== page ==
Strengthening your domain: Encapsulated collections

Previous posts in this series:

One of the common themes throughout the DDD book is that much of the nuts and bolts of structural domain-driven design is just plain good use of object-oriented programming.  This is certainly true, but DDD adds some direction to OOP, along with roles, stereotypes and patterns.  Much of the direction for building entities at the class level can, and should, come from test-driven development.  TDD is a great tool for building OO systems, as we incrementally build our design with only the behavior that is needed to pass the test.  Our big challenge then is to write good tests.

To fully harness TDD, we need to be highly attuned to the design that comes out of our tests.  For example, suppose we have our traditional Customer and Order objects.  In our world, an Order has a Customer, and a Customer can have many Orders.  We have this directionality because we can navigate this relationship from both directions in our application.  In the last post, we worked to satisfy invariants to prevent an unsupported and nonsensical state for our objects.

We can start with a fairly simple test:

[Test]
public void Should_add_the_order_to_the_customers_order_lists_when_an_order_is_created()
{
    var customer = new Customer();
    var order = new Order(customer);

    customer.Orders.ShouldContain(order);
}

At first, this test does not compile, as Customer does not yet contain an Orders member.  To make this test compile (and subsequently fail), we add an Orders list to Customer:

public class Customer
{
    public string FirstName { get; set; }
    public string LastName { get; set; }
    public string Province { get; set; }
    public List<Order> Orders { get; set; }

    public string GetFullName()
    {
        return LastName + ", " + FirstName;
    }
}

With the Orders now exposed on Customer, we can make our test pass from the Order constructor:

public class Order
{
    public Order(Customer customer)
    {
        Customer = customer;
        customer.Orders.Add(this);
    }

And all is well in our development world, right?  Not quite.  This design exposes quite a bit of functionality that I don’t think our domain experts need, or want.  The design above allows some very interesting and very wrong scenarios:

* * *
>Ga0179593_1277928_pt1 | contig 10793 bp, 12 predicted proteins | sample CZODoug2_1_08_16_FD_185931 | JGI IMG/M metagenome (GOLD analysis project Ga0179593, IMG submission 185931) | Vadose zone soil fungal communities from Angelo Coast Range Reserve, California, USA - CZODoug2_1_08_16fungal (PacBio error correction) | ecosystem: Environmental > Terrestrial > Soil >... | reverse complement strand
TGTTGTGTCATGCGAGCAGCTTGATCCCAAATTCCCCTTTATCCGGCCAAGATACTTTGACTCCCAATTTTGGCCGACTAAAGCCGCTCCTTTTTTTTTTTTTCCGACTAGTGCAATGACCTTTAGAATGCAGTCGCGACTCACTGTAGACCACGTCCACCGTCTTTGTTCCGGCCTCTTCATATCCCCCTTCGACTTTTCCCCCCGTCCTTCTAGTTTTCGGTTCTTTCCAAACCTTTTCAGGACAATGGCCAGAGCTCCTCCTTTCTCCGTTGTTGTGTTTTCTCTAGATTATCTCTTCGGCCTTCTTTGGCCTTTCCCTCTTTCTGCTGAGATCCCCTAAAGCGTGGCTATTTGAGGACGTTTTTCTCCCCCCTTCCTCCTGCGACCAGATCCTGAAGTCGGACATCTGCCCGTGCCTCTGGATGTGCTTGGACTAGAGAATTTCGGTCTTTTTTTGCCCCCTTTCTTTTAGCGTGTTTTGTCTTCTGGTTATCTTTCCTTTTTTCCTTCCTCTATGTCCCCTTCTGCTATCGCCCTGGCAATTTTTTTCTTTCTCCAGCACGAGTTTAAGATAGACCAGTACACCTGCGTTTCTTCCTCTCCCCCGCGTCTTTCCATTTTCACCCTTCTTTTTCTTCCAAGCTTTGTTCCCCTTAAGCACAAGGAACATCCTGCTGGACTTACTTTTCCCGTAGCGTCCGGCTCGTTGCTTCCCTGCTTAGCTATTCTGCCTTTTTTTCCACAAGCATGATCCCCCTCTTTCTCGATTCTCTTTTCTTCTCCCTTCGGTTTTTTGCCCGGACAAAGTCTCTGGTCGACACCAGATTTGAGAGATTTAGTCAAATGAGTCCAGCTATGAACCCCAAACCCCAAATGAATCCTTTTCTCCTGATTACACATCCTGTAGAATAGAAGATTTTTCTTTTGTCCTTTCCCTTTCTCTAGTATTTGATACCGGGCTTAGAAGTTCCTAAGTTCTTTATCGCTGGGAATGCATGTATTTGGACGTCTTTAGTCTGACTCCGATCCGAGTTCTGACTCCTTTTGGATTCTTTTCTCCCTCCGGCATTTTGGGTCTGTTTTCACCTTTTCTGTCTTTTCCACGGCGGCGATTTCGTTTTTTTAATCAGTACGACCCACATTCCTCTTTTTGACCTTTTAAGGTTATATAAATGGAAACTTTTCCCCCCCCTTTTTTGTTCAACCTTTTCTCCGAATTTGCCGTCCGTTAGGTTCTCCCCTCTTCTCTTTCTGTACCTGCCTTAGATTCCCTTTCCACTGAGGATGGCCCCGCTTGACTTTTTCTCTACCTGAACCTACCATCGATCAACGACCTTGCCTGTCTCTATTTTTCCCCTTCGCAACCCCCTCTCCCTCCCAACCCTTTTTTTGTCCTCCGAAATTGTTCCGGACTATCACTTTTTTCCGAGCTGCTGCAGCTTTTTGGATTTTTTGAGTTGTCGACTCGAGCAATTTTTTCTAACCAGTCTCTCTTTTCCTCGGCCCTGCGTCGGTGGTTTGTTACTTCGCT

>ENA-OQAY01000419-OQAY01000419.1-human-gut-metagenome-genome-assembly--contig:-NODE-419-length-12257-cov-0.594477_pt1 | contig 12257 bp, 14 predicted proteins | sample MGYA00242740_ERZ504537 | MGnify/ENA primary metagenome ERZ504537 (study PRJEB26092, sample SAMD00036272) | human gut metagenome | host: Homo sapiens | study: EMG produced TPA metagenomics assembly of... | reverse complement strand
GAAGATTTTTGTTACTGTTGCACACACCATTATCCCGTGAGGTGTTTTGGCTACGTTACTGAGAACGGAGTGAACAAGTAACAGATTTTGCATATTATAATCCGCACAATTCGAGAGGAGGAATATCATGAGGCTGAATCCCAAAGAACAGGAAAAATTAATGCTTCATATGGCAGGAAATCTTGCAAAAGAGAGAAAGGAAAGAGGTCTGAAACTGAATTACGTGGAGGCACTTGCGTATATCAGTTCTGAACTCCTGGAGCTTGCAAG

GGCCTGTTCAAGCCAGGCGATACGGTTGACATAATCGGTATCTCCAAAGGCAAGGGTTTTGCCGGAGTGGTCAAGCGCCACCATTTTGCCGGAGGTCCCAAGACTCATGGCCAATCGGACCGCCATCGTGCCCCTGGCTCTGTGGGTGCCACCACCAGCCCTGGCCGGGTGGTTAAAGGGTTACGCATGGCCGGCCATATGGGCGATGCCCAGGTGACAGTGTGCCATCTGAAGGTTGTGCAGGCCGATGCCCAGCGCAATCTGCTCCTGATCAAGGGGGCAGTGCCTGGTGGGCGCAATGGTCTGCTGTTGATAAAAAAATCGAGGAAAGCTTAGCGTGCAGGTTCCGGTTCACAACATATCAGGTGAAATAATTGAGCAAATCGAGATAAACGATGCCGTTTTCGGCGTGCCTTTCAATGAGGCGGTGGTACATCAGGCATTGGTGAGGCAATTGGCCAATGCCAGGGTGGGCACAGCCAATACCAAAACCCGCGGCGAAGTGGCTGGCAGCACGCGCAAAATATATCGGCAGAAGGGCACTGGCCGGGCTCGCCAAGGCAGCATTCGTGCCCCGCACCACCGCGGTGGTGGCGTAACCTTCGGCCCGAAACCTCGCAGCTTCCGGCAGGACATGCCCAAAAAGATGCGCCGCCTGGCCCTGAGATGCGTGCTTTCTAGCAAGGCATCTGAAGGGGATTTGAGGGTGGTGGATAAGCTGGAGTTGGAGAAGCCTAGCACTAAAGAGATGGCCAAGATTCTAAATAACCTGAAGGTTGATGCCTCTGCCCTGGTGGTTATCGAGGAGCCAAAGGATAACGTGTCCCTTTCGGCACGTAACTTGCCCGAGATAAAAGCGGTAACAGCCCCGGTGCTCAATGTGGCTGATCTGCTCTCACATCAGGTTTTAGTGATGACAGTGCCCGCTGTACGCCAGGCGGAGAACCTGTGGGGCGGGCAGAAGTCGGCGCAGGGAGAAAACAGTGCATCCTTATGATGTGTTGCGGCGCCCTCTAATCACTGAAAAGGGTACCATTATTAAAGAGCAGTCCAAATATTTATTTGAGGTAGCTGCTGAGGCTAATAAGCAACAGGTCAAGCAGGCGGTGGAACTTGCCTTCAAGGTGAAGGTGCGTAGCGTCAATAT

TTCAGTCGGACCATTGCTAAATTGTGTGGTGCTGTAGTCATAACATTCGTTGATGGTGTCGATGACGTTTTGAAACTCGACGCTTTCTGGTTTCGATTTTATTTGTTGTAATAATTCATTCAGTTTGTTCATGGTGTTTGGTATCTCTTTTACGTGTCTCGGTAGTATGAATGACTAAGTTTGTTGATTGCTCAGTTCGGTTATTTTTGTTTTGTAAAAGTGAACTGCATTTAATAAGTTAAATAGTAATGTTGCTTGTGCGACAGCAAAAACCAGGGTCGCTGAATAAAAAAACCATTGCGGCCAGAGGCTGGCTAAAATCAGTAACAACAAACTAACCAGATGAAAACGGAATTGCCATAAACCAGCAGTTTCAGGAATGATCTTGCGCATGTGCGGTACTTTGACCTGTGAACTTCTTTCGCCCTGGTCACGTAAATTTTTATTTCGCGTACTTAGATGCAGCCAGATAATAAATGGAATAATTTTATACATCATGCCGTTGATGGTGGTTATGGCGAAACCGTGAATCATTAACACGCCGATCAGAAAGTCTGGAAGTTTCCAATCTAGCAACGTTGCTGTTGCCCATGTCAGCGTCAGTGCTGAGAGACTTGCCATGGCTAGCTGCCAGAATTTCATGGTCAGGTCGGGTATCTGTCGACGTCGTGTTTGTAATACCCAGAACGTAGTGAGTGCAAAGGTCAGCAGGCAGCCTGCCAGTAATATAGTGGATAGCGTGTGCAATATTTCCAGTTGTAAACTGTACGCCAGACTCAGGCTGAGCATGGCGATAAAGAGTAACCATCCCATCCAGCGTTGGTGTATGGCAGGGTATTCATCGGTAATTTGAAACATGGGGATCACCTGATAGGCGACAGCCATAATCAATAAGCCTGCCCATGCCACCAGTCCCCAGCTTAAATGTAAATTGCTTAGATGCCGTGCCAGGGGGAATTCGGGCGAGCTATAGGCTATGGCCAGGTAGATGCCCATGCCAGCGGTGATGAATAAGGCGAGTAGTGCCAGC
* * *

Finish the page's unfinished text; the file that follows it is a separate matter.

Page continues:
[Test]
public void Not_supported_situations()
{
    // Removing orders?
    var customer1 = new Customer();
    var order1 = new Order(customer1);

    customer1.Orders.Remove(order1);

    // Clearing orders?
    var customer2 = new Customer();
    var order2 = new Order(customer1);

    customer2.Orders.Clear();

    // Duplicate orders?
    var customer3 = new Customer();
    var customer4 = new Customer();
    var order3 = new Order(customer3);

    customer4.Orders.Add(order3);
}

With the API I just created, I allow a number of rather bizarre scenarios, most of which make absolutely no sense to the domain experts:

  • Clearing orders
  • Removing orders
  • Adding an order from one customer to another
  • Inserting orders
  • Re-arranging orders
  • Adding an order without the Order’s Customer property being correct

This is where we have to be a little more judicious in the API we expose for our system.  All of these scenarios are possible in the API we created, but now we have some confusion on whether we should support these scenarios or not.  If I’m working in a similar area of the system, and I see that I can do a Customer.Orders.Remove operation, it’s not immediately clear that this is a scenario not actually coded for.  Worse, I don’t have the ability to correctly handle these situations if the collection is exposed directly.

Suppose I want to clear a Customer’s Orders.  It logically follows that each Order’s Customer property would be null at that point.  But I can’t hook in easily to the List<T> methods to handle these operations.  Instead of exposing the collection directly, I will expose only those operations which I support through my domain.

Moving towards intention-revealing interfaces

Let’s fix the Customer object first.  It exposes a List<T> directly, and allows wholesale replacement of that collection.  This is the complete antithesis of intention-revealing interfaces.  I will now only expose the sequence of Orders on Customer:

public class Customer
{
    private readonly IList<Order> _orders = new List<Order>();

    public string FirstName { get; set; }
    public string LastName { get; set; }
    public string Province { get; set; }